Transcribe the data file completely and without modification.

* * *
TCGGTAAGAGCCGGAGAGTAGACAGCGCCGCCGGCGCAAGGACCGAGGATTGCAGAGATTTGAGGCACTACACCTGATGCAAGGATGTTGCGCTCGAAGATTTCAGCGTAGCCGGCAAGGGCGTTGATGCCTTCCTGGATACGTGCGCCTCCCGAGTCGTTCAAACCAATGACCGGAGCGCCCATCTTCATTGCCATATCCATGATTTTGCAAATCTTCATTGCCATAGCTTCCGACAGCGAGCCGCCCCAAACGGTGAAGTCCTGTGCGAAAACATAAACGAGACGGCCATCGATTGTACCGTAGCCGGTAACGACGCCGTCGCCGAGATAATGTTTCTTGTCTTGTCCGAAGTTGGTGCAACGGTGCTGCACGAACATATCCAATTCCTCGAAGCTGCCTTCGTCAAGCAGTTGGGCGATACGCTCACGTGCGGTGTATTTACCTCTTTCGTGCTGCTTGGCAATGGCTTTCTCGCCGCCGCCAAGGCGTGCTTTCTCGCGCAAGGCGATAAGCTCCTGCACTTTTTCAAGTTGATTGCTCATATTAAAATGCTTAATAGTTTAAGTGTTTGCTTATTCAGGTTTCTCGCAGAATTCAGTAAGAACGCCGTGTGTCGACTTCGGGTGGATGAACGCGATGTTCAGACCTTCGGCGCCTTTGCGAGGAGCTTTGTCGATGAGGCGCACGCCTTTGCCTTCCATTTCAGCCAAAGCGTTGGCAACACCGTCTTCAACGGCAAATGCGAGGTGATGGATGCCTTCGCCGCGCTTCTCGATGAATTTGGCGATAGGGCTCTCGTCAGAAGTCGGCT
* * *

TCGGTAAGAGCCGGAGAGTAGACAGCGCCGCCGGCGCAAGGACCGAGGATTGCAGAGATTTGAGGCACTACACCTGATGCAAGGATGTTGCGCTCGAAGATTTCAGCGTAGCCGGCAAGGGCGTTGATGCCTTCCTGGATACGTGCGCCTCCCGAGTCGTTCAAACCAATGACCGGAGCGCCCATCTTCATTGCCATATCCATGATTTTGCAAATCTTCATTGCCATAGCTTCCGACAGCGAGCCGCCCCAAACGGTGAAGTCCTGTGCGAAAACATAAACGAGACGGCCATCGATTGTACCGTAGCCGGTAACGACGCCGTCGCCGAGATAATGTTTCTTGTCTTGTCCGAAGTTGGTGCAACGGTGCTGCACGAACATATCCAATTCCTCGAAGCTGCCTTCGTCAAGCAGTTGGGCGATACGCTCACGTGCGGTGTATTTACCTCTTTCGTGCTGCTTGGCAATGGCTTTCTCGCCGCCGCCAAGGCGTGCTTTCTCGCGCAAGGCGATAAGCTCCTGCACTTTTTCAAGTTGATTGCTCATATTAAAATGCTTAATAGTTTAAGTGTTTGCTTATTCAGGTTTCTCGCAGAATTCAGTAAGAACGCCGTGTGTCGACTTCGGGTGGATGAACGCGATGTTCAGACCTTCGGCGCCTTTGCGAGGAGCTTTGTCGATGAGGCGCACGCCTTTGCCTTCCATTTCAGCCAAAGCGTTGGCAACACCGTCTTCAACGGCAAATGCGAGGTGATGGATGCCTTCGCCGCGCTTCTCGATGAATTTGGCGATAGGGCTCTCGTCAGAAGTCGGCT